Editor’s Note: David Rucki and Sandra ‘Sam’ Grazzini-Rucki [Grazzini] are known for their highly publicized divorce and child custody battle. Their case gained attention in the United States due to allegations of parental alienation against Grazzini, domestic abuse against Rucki, and the disappearance of their two daughters in 2013, when Family Court flipped custody of their children from Grazzini to Rucki.
The daughters were found safe in 2015 and forced into a remote prison-like camp for reunification therapy with their father. The happy circumstance of locking the daughters away prevented them from testifying against their father and his abuse.
Grazzini was convicted of six felony counts of custodial interference and spent several months in jail.
In this story by Michael Volpe, we probe the history of the child support orders in this case.
By Michael Volpe
The Minnesota divorce and custody case of David Rucki and Sandra “Sam” Grazzini-Rucki started in 2011 and on May 12, Judge Tim Wermeger issued the first child support order.
Based on Rucki’s income of $20,000 per month as the owner of TL Rucki Trucking, Judge Wermeger ordered Rucki to pay $3,673 per month in child support to Grazzini.
Rucki was delinquent in payments and, at one time, in danger of the state suspending his driver’s license. Judge David Knutson overruled the suspension order.
In April 2013, custody was flipped from mother to father -based on parental alienation.
At the time of the custody flip, Rucki owed more than $11,000 in child support to Grazzini.
Now Rucki demanded child support from Grazzini. He claimed he made far less than the $20,000 per month he earned at the time of the divorce when he owned his own trucking company. He claimed he earned $5,ooo per month as an employee of another trucking company.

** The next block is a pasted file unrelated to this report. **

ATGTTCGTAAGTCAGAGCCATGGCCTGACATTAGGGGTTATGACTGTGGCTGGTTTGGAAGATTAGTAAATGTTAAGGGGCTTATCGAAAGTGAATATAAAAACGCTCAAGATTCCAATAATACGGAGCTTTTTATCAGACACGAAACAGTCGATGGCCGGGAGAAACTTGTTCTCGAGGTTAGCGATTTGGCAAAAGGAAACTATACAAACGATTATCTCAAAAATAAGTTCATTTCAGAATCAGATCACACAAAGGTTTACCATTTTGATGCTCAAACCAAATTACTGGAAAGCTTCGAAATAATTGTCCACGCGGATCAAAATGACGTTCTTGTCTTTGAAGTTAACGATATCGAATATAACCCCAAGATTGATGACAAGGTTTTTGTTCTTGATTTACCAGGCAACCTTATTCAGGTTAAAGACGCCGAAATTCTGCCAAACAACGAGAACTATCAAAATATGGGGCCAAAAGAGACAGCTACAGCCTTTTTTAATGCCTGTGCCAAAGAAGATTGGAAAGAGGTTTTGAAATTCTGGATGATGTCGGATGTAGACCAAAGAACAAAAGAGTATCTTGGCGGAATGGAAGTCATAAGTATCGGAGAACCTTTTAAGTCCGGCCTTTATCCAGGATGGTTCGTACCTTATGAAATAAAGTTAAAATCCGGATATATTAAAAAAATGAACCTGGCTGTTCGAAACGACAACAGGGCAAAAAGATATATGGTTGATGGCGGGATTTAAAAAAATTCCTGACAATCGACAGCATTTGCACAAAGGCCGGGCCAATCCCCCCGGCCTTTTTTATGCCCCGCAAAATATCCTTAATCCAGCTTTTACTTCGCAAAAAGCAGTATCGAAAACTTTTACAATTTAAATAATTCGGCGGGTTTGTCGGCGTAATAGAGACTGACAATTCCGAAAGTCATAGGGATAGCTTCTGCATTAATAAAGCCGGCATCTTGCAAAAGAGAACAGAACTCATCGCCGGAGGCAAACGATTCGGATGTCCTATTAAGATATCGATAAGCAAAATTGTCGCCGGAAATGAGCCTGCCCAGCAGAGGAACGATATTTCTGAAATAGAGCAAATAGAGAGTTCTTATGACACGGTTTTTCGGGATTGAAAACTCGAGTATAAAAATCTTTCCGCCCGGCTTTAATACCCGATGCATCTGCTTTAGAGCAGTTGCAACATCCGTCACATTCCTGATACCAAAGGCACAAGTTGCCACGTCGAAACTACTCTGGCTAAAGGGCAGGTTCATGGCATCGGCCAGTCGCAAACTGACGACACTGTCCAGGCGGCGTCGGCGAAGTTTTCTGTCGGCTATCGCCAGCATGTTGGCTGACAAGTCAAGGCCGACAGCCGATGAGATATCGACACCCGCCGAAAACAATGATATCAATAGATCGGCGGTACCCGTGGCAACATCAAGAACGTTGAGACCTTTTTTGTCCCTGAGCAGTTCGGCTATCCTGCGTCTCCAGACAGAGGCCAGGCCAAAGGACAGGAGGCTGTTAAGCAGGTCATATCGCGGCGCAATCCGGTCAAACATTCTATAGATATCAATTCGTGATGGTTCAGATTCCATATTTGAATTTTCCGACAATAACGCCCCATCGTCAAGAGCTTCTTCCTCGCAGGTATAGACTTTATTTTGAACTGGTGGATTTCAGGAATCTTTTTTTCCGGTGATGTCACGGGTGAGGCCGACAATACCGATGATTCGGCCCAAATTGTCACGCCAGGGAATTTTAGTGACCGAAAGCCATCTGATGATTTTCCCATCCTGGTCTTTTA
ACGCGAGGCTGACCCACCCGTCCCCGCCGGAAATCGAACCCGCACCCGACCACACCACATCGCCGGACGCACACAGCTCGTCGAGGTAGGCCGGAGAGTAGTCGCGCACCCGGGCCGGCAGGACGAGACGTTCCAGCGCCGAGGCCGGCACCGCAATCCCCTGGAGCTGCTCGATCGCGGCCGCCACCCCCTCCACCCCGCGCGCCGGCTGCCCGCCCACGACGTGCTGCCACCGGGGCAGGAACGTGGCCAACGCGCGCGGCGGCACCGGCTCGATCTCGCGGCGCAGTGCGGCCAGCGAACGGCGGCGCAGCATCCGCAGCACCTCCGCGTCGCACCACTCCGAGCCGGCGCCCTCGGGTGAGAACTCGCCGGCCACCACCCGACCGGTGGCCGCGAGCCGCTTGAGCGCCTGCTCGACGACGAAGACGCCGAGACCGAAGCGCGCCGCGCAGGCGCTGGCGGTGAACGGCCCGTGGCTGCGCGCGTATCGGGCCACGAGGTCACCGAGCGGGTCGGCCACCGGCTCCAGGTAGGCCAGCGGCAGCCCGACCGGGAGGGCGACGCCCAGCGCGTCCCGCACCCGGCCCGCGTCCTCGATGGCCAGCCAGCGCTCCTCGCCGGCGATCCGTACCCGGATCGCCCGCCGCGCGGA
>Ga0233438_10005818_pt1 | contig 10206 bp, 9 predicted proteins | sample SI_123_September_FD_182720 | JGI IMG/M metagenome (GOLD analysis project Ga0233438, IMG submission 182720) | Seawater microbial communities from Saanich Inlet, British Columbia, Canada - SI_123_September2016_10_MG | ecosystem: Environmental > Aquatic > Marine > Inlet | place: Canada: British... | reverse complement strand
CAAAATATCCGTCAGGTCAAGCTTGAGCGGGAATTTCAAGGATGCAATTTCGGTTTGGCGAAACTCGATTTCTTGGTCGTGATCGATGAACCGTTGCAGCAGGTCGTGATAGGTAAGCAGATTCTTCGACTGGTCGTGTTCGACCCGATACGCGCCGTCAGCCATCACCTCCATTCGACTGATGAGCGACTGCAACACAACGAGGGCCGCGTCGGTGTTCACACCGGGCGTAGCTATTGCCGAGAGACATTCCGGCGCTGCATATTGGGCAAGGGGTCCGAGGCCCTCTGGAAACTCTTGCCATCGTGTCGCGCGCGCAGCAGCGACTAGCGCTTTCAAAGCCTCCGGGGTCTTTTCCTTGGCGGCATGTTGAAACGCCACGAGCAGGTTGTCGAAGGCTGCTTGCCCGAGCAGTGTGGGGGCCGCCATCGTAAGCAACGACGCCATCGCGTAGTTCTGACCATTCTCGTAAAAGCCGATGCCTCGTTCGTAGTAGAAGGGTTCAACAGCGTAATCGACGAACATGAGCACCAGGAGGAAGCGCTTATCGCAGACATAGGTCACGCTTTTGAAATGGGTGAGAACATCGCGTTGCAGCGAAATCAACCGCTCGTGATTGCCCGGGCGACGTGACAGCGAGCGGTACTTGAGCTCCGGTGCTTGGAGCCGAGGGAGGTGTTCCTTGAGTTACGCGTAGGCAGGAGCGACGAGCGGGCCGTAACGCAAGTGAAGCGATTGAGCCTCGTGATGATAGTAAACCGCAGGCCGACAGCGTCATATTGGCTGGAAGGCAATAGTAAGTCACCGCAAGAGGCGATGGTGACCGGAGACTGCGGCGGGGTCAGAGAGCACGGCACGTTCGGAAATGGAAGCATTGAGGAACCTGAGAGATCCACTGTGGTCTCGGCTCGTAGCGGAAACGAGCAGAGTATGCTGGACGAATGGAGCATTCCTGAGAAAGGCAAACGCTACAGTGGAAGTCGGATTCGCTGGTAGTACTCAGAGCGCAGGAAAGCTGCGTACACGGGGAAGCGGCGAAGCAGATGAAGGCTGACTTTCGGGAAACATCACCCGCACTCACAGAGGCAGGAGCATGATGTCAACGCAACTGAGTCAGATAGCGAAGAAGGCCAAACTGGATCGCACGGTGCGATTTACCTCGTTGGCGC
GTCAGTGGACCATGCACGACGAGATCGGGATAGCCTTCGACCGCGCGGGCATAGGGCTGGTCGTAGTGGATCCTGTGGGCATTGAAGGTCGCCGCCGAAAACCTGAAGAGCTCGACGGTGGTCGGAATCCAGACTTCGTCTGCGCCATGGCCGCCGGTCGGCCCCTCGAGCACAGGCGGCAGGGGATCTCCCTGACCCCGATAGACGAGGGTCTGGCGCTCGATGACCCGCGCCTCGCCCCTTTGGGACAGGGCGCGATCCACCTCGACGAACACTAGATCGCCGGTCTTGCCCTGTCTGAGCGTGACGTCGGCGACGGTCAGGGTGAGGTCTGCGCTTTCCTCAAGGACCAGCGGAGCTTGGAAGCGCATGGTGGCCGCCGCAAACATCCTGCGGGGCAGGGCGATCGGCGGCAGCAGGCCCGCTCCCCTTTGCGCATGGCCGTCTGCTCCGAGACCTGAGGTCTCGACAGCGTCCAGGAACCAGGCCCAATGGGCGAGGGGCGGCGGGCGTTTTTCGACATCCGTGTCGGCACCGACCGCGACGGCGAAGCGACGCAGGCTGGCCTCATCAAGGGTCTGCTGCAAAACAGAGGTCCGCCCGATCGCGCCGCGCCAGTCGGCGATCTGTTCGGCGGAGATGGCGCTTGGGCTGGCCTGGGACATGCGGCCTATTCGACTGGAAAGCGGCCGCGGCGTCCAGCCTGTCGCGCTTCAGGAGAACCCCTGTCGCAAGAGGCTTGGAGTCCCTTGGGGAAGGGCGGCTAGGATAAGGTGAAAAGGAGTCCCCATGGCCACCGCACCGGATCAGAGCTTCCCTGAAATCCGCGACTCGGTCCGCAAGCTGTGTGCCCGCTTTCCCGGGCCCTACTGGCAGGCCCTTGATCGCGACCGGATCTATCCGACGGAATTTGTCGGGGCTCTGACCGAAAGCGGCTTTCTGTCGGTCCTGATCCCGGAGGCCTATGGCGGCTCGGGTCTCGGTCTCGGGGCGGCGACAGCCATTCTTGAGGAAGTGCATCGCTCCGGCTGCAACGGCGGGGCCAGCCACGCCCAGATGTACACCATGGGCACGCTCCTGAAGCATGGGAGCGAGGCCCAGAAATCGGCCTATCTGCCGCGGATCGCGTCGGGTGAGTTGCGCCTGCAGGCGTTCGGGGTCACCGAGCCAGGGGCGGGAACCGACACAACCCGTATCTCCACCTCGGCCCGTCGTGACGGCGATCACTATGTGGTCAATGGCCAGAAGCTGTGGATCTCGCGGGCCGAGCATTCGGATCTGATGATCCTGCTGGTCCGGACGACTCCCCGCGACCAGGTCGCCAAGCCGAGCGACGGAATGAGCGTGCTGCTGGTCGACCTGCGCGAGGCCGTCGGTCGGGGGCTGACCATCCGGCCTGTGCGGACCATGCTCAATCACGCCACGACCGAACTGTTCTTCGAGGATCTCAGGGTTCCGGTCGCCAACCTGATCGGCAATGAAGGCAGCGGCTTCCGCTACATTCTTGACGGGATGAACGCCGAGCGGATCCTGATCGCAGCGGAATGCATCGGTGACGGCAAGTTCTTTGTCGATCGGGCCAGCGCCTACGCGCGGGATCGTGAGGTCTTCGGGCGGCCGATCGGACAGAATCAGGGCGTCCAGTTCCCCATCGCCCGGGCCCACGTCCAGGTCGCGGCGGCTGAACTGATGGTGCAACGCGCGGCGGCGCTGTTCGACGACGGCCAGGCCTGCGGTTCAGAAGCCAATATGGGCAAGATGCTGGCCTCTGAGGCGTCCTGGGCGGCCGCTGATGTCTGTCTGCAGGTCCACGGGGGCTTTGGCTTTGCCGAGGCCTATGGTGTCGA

Rucki lived in the affluent suburb of Lakeville, Minnesota, in a home valued at more than half a million. Yet in 2014, Rucki told Dakota County that his income dropped by 75%, making him eligible to apply for taxpayer-provided benefits.
The Court ordered Grazzini to pay $1,020 per month to Rucki in child support. Though Rucki was behind $11,000 plus on his child support payments to her, the Court ordered Grazzini to pay him with no offset for the money Rucki owed.
Missing from the Dakota County Child Support records is any mention of employment or income for Grazzini. The Court imputed her income.
In this process, a judge determines child support based on the income they think an individual can make, regardless of how much they make.
For several years after, Grazzini had no income, and could not pay, but the county continued to assess her at $1020 per month, with arrears with interest adding up.
With her arrest in October 2015, Minnesota suspended Grazzini’s child support obligations. For almost three years, Grazzini was in the crosshairs of the Minnesota criminal justice system and was not obligated to pay child support.
On May 3, 2018, as Grazzini served the last month of her sentence at MCF Shakopee, Child Support Magistrate Maria Pastoor held a hearing on Rucki’s request for the Court to reimpose Grazzini’s child support.
Magistrate Pastoor started the hearing with:
“Has either of the lawyers heard from Ms. Grazzini-Rucki or her lawyers? It is now 1:55 and Sandra Grazzini-Rucki is not here. I understand that she is currently incarcerated. She could have requested to appear by phone. That request probably would have been granted, but she did not make that request.”
Grazzini claims the Court never told her about the hearing.
At the hearing, Rucki argued his ex-wife, now a six-time felon, could get the same job she had as a flight attendant and that the Court should impute she could earn the same salary when she got out of jail.
Had Grazzini attended the hearing, she might have informed the Court that airlines do not hire felons as flight attendants.
On May 12, 2018, Magistrate Pastoor issued a ruling reinstating Grazzini’s child support – at $975 per month, starting June 1 – the day she exited jail.
Upon her release, Grazzini made a motion pro se, appealing the support order.